We were all awake quite early, breakfasted, potty breaked and ready for the off by 8am.
The lads had taken all their rubbish home so all was left clean and tidy for the next visitors to this peaceful haven.
Our first lock was about an hour away, and one of the deepest on the river. It has a ground paddle which has to be opened first when locking up to raise the water level to almost half before you can raise the others. The gates here are also heavy, and as I couldn’t move them on my own, this was my first time at the helm on our very first outing last year.
Adrenalin is still brown, and as those coming downriver hadn’t opened both gates, with my heart in my mouth I edged us forward.
I nudged the gate going in, got confused a little but pulled it back together, then hung on for dear life to the ropes as Hubby filled the lock. It was a rough ride.
The lock after this is just a mile away, and shaped like a diamond.
It’s a swine, as if you get it wrong, there are no sides to clamber up as you can be left floating in the middle. The wind caught us too which didn’t help, so Hubby took over.
We’d caught up with our Norwegians, but were still at the lock an hour later as we stayed to help someone coming up river behind us.
Our communication was slipping, my confidence was waning, so Time Out was called for, cup of tea, biscuits if I could find any, and a chance to calm down.
We got through the next couple of locks OK, but I was far from happy with my performance, which Maggie picked up on and started to whine.
We hadn’t been able to let her out since we set off, so we stopped just before Evesham Lock to give her a potty break.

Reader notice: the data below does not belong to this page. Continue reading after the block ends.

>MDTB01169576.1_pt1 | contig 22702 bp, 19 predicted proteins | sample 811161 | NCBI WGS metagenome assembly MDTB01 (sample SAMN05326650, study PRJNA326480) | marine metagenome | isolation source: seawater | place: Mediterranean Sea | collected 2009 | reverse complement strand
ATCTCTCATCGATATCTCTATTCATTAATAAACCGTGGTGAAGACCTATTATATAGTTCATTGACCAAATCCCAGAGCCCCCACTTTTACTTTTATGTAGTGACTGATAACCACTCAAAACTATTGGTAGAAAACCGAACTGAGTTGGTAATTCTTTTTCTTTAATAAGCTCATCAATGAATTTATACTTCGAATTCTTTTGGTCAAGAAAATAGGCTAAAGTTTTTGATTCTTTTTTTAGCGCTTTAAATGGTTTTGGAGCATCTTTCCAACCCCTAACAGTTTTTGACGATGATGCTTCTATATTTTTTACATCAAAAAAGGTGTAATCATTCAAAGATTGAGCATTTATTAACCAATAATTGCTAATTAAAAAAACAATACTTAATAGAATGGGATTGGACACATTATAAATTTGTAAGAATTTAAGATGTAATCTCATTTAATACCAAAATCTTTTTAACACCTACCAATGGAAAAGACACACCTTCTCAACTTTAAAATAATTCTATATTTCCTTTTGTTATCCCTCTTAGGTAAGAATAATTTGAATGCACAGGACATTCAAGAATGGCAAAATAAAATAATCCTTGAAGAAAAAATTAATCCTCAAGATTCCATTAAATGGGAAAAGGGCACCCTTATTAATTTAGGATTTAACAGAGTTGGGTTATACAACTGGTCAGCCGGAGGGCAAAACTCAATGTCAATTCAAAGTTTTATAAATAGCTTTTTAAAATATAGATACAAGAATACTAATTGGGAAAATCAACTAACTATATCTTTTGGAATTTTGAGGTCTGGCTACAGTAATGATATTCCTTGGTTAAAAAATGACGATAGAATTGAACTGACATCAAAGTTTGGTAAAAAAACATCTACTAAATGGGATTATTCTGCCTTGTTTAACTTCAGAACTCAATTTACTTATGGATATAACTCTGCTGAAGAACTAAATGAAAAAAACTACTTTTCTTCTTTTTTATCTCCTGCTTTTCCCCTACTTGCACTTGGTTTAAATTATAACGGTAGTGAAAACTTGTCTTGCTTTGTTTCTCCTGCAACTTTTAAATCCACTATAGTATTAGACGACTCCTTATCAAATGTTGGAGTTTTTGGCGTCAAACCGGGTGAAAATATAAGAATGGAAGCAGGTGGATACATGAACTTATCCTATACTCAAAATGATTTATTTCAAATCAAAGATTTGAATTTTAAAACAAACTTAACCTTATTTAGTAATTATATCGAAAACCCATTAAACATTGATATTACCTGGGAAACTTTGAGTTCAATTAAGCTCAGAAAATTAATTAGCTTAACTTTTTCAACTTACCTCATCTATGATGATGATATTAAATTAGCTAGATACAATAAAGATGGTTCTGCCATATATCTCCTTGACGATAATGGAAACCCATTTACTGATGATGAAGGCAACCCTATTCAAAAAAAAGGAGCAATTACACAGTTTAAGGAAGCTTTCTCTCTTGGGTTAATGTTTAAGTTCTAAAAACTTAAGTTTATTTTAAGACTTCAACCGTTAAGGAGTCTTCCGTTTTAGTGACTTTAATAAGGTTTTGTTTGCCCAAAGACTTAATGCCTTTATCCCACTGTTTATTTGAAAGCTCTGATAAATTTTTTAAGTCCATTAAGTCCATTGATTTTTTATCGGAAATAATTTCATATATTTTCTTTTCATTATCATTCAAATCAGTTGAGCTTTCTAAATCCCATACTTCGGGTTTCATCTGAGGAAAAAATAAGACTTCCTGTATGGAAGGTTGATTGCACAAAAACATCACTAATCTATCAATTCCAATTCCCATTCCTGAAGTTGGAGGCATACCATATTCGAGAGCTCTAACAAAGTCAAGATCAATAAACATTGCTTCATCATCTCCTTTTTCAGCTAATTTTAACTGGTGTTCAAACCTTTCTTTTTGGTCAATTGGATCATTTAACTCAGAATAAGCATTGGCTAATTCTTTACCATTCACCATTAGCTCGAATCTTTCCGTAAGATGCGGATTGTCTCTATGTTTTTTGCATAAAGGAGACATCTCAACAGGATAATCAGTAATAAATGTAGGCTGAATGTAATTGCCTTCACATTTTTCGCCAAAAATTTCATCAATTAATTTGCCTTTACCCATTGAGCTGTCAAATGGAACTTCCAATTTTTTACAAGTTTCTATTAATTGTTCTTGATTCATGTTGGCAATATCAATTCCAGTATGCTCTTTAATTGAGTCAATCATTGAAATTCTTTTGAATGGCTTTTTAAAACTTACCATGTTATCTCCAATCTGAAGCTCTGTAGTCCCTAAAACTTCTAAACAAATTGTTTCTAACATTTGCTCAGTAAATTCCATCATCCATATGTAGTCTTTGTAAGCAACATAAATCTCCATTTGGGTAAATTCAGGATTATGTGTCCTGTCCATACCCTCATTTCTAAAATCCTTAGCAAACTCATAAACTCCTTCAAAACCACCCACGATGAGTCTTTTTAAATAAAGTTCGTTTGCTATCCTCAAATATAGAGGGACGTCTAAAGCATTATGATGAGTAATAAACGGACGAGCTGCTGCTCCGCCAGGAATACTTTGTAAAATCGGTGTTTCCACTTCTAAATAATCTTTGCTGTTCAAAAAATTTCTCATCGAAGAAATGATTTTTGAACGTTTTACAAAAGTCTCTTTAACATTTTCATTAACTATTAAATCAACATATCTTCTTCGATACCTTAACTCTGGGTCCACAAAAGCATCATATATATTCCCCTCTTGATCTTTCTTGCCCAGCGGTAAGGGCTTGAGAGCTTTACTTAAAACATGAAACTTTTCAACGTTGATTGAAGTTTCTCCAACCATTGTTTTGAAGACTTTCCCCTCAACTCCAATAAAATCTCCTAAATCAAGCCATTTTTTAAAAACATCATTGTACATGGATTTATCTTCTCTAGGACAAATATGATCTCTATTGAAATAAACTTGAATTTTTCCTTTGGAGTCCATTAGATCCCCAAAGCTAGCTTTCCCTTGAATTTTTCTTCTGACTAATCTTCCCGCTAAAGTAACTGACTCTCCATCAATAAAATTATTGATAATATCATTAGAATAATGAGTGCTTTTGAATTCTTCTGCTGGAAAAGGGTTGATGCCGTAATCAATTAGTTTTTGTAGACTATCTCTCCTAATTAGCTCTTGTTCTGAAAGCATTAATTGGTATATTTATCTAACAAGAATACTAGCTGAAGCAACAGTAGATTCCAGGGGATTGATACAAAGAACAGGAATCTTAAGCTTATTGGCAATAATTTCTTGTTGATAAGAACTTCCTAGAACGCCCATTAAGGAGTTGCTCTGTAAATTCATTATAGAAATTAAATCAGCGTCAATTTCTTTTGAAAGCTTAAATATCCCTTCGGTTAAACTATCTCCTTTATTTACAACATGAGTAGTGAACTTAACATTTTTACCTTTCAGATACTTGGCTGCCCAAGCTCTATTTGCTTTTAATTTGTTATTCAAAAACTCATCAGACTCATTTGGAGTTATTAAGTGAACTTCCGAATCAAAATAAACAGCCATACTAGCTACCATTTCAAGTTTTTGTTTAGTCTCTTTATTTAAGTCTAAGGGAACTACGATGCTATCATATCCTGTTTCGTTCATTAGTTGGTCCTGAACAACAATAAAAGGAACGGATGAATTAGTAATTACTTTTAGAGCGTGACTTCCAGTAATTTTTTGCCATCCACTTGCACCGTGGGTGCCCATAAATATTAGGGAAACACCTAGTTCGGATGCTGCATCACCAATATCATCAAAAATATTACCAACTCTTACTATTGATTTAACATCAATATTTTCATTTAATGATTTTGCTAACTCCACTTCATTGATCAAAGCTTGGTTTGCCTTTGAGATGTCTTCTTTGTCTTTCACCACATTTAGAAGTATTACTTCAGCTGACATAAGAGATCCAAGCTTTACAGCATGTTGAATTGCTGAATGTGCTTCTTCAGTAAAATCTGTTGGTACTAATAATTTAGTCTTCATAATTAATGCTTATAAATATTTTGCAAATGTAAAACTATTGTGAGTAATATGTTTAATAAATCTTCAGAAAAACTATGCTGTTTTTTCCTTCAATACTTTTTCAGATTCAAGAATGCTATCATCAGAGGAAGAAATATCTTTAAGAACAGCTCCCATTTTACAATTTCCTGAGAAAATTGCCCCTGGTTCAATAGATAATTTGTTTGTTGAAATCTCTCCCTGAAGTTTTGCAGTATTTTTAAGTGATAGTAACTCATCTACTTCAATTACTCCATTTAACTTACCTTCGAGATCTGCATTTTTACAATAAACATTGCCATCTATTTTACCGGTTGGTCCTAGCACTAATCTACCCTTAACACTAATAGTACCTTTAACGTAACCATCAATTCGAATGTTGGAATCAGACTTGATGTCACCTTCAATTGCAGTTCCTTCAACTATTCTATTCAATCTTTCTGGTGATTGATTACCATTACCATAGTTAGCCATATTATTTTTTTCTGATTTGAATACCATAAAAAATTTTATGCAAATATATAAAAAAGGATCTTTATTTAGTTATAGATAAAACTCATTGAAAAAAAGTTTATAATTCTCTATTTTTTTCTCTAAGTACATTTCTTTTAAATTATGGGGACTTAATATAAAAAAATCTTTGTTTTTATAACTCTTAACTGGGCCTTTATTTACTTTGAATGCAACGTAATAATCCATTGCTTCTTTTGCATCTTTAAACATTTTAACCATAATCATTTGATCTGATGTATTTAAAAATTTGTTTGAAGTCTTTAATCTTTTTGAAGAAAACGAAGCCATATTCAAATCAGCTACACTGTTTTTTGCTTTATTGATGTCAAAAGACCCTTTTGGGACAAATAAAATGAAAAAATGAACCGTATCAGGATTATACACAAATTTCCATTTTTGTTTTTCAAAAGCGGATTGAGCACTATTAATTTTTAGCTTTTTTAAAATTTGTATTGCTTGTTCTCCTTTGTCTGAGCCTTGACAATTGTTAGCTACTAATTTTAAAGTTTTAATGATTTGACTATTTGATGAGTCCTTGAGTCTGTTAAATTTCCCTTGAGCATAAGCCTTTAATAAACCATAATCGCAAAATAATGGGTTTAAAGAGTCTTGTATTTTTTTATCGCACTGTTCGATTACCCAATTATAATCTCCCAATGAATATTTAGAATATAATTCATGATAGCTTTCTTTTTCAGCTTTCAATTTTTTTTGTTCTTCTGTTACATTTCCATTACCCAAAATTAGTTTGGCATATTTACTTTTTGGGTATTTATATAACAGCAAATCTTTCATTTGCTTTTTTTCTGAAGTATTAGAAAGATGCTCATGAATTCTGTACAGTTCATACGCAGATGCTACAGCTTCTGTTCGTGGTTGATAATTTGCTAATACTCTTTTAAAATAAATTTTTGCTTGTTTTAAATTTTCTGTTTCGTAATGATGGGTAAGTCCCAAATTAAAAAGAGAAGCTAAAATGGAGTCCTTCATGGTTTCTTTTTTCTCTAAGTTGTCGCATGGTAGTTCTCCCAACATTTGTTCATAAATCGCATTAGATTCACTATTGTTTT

This is last year’s picture on the river.
The mood of the day had not improved much, and we shared the lock with our Norwegians again, who’d let us go ahead as they’d had to tie up whilst waiting for the lock to empty.
There was some official strutting his stuff above us who waited until they were inside before saying we couldn’t close the gates and they should have come in first as they had the longer vessel.
Here we go again, practicing reverse, but apart from the O guy, all boaters were in a relatively good humour, but it was still daunting from where I was standing.
We were within time sight of our goal, this being Offenham.
Last year, it was quite busy but we had managed to moor up OK, and there is both a water and an elsan emptying point here.
It was actually deserted when we arrived at ten past four, so we berthed alongside the tap to top up, but would do the loo the following morning before we left.
The boat was a bit grubby, so Hubby washed her (seems we do that a lot here!) whilst I walked the dog round the adjacent fields.
Again these pictures are from last year, both times after boat washes!
We’d done 6 locks today and were both knackered.
By the time I came back with the dog, the boat was moored on the opposite side (as in the top picture) and Hubby had the back floor boards up.
We had a small leak from our coolant bottle, but even though it was only a drip or two, it would need to be kept an eye on. This was nothing to do with the recent warranty repair.
It had been a frustrating day, and although not exactly disastrous, I felt nervous and unsure about my capability in handling the boat now. We had reached our intended destination, so it was a question of what to do next.
Sounds like a very stressful carefree existence!!!!
Day three is better!
So much for mucking about on a river – this is serious hard work, and no wonder you were all stressed.